The resolution calls for "the unconditional release of the abducted Israeli soldiers" but merely encourages "the efforts aimed at urgently settling the issue of the Lebanese prisoners detained in Israel." In case anyone forgets, Israel kidnapped these prisoners in incursions into Lebanon every bit as illegal as the Hezbollah incursion that the UN has agreed sparked the current hostilities.
In fact, as even Tony Blair admitted, the conflict goes back much further and cannot be resolved without a general settlement of the Middle East issue, including Gaza, the West Bank and the Golan Heights. One almost has to admire the chutzpah of Israeli spokespeople demanding the immediate implementation of Resolution 1559 to disarm Hezbollah, while ignoring the numerous resolutions about annexation of Arab territory. It is perhaps illustrative of Israeli attitudes that six years after its last withdrawal from Lebanon, the resolution urges Israel to hand over maps of the minefields it left behind.
The cease-fire resolution offers some hope, however, assuming the Bush Administration will pressure Olmert to help redeem the tattered reputation of American diplomacy by implementing it.
The last UN commission, acting on Mandate-era maps, decided that the disputed Shebaa Farms were Syrian territory. Syria, which has difficulty recognizing Lebanon, let alone its boundaries, claimed that the farms had been handed over to Lebanon, which has provided Hezbollah's militia with its raison d'etre as a national liberation movement.
Lebanese or not, this is not Israeli territory, and a solution that puts an international force in place there would indeed allow Hezbollah to claim victory again. But it would also deprive Hezbollah of its last excuse to remain armed, and direct it into politics.
With a resolution cobbled together from two such differing worldviews, one side trying to implement international law and the other holding that such law does not apply to Israel (or the United States), there are some genuine difficulties.
The augmented UN force is charged to enforce and defend Lebanese sovereignty and control over its own territory. The resolution calls for an arms embargo for all military material not requested by the Lebanese government.
The US and Israeli side sees this task simply as disarming Hezbollah. The augmented UN force, with potential contributors like France and Turkey, may well see the task as restraining Israeli impingements on Lebanon and defending civilians against their attacks.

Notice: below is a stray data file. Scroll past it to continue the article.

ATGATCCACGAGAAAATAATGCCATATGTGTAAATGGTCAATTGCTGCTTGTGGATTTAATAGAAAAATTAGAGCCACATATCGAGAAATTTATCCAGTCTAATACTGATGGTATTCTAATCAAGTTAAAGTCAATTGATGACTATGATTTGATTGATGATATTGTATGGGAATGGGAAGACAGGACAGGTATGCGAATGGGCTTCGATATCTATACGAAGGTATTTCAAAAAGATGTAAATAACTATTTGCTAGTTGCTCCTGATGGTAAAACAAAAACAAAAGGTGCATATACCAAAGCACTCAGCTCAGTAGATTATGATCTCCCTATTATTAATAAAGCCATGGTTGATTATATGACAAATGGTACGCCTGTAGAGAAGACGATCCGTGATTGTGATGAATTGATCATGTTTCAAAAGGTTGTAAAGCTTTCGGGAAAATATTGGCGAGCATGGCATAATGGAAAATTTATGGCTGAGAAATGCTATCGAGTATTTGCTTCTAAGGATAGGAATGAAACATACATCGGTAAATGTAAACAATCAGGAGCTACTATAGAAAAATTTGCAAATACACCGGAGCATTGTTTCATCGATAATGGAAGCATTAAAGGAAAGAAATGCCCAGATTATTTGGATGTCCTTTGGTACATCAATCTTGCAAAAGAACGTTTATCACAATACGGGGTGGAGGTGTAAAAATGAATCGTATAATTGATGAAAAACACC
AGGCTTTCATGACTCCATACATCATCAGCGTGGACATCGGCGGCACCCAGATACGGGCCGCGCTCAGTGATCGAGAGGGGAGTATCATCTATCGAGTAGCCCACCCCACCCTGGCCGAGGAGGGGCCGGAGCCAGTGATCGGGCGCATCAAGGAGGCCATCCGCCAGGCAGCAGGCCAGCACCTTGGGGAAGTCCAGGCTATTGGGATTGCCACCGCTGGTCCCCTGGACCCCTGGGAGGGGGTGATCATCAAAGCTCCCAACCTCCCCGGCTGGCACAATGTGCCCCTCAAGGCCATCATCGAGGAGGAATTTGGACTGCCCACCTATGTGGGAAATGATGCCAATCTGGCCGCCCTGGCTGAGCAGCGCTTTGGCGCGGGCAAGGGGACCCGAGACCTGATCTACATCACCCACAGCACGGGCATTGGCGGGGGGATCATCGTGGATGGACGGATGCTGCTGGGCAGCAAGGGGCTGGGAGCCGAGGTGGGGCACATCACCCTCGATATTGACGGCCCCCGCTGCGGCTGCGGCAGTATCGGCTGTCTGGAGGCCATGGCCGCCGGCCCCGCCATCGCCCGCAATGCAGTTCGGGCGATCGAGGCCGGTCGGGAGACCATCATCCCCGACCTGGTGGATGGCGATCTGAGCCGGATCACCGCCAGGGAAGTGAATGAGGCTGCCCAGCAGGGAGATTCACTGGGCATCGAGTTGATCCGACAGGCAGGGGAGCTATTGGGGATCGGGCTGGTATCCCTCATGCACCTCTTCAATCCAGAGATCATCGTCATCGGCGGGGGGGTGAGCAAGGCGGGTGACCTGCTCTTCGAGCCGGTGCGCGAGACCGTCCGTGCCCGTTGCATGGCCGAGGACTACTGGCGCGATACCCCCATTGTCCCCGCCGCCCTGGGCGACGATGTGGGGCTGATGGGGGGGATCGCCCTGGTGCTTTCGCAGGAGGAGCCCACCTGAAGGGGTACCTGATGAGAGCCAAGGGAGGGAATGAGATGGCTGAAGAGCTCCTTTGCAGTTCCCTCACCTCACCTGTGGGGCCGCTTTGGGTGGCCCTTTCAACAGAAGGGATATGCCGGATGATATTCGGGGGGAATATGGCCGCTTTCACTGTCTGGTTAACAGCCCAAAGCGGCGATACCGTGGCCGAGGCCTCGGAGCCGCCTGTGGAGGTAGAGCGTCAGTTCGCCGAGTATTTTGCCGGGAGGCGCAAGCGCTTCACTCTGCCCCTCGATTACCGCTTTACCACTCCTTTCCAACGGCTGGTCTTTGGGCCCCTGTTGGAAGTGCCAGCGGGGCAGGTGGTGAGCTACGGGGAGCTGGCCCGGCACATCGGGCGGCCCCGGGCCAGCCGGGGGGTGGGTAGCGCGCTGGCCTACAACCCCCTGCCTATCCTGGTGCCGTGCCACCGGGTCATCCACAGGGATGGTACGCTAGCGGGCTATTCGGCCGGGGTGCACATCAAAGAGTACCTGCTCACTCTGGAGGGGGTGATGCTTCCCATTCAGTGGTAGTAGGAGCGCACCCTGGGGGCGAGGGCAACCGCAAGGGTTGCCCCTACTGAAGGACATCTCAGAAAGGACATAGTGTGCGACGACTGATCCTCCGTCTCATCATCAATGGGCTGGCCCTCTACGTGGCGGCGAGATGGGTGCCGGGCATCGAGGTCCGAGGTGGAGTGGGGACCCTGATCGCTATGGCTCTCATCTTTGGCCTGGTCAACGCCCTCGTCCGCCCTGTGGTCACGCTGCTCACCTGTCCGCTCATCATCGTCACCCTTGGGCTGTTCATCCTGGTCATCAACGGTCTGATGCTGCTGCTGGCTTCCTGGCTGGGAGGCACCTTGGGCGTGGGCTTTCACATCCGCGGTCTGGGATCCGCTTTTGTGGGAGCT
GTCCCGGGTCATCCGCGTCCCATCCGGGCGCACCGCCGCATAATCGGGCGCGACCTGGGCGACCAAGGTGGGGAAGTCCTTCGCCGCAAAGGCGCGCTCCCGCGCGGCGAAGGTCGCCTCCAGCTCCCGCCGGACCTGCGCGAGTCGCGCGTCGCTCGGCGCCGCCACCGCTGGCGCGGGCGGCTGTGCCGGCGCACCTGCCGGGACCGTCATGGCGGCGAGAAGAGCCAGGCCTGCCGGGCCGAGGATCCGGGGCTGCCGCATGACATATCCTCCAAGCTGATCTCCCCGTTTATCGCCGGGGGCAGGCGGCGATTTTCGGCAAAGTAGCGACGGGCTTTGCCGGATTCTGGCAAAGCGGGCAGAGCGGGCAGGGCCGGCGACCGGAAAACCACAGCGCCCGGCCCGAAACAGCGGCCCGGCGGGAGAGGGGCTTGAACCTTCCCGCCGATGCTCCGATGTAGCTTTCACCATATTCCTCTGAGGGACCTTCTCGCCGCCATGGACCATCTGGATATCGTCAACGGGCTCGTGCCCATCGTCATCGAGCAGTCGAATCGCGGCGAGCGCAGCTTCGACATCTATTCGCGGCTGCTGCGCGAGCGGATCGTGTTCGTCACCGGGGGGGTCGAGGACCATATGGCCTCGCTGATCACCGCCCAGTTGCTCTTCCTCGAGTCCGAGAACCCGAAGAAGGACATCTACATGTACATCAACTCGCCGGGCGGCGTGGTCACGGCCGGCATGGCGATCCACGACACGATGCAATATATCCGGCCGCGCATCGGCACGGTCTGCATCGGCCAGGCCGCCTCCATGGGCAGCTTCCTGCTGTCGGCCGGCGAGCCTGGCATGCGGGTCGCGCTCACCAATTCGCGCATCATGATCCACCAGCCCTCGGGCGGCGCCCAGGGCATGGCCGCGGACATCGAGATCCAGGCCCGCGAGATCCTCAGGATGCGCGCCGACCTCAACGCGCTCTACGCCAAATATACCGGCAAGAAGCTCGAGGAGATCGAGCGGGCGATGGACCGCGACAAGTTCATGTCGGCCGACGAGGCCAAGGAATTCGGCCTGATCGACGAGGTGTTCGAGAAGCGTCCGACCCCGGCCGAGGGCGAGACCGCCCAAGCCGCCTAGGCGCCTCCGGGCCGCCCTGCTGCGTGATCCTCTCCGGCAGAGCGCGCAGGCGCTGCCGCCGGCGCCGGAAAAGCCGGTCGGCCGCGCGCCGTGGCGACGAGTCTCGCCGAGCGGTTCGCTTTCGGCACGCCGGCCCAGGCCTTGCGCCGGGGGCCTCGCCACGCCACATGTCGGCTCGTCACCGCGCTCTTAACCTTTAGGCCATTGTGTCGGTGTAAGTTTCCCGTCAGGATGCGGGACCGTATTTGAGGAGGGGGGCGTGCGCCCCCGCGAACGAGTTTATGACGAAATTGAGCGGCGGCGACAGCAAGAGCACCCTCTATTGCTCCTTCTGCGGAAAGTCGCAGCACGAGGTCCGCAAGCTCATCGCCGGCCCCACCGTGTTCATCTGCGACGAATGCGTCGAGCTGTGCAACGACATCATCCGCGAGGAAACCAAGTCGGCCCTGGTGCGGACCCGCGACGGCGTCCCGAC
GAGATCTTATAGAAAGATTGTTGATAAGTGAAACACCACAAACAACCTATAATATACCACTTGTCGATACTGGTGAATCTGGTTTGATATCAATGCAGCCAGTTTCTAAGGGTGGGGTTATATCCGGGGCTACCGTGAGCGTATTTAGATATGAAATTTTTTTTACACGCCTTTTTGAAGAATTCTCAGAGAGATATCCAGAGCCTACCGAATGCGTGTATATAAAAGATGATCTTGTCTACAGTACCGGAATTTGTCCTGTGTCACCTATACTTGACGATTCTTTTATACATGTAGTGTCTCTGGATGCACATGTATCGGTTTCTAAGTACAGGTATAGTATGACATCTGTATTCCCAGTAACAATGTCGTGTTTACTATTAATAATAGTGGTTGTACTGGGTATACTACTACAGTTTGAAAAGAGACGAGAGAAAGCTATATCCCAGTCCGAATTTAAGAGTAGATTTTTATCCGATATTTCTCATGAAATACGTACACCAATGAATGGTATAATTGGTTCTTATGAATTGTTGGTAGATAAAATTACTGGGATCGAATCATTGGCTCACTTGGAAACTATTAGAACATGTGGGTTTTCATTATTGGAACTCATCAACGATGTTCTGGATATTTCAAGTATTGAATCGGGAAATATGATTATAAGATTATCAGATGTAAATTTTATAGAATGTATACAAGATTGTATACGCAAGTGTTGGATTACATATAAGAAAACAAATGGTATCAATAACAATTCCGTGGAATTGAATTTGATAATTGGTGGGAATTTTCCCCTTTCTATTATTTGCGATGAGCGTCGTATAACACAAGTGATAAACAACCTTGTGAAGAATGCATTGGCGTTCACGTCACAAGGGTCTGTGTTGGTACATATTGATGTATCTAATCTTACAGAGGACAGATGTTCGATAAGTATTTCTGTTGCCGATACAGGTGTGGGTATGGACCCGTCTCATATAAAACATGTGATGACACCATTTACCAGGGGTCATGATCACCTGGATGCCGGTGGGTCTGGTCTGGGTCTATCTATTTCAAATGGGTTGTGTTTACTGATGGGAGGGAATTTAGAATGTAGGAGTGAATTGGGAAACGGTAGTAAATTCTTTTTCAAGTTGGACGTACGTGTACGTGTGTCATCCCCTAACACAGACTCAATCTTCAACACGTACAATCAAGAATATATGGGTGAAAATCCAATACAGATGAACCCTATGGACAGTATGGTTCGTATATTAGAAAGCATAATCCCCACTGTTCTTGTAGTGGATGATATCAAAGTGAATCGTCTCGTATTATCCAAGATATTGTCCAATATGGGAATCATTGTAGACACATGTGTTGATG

Additionally, Israeli actions have mainstreamed Hezbollah, which has become the most popular force in the country. It is easy to see some permutation of the movement's influence in the government and the incorporation of its military wing into the Lebanese Army that would quickly frustrate any such enforcement.
The cease-fire resolution charges the UN with much of the detail of implementation, including settling the Shebaa Farms dispute, marshaling international troops, monitoring Israeli and Hezbollah withdrawal, exchanging prisoners and returning refugees. We can only hope that the UN is not being set up for failure. After all, the US stance at the UN over this conflict has weakened the one organization that can provide a framework for it.
We should remember not only the resolution that took so long to pass, but those that fell to a threatened American veto, which has, for example, implicitly legitimized bombing UN peacekeepers in Khiyam.
The fundamentalists in Washington have shown that they have not learned a thing from the murderous fiasco in Iraq. US behavior -- from expedited delivery of cluster bombs to an Israeli Army, mainstreaming a fundamentalist militia in one of the new Middle Eastern democracies, alienating even "friendly" Arab regimes, and making a mockery of international law and the UN itself -- puts the Bush Administration's "war on terror" in perspective.
Secretary of State Condoleezza's Rice's declaration, several hundred mangled children ago, that it was "premature" for a cease-fire, should come back to haunt the Administration each time it tries to rally support for its amoral adventures abroad.
Ian Williams writes on the United Nations for AlterNet. His work has appeared in Foreign Policy in Focus, the Nation and Salon. He is also the author of Rum: A Social and Sociable History of the Real Spirit of 1776 .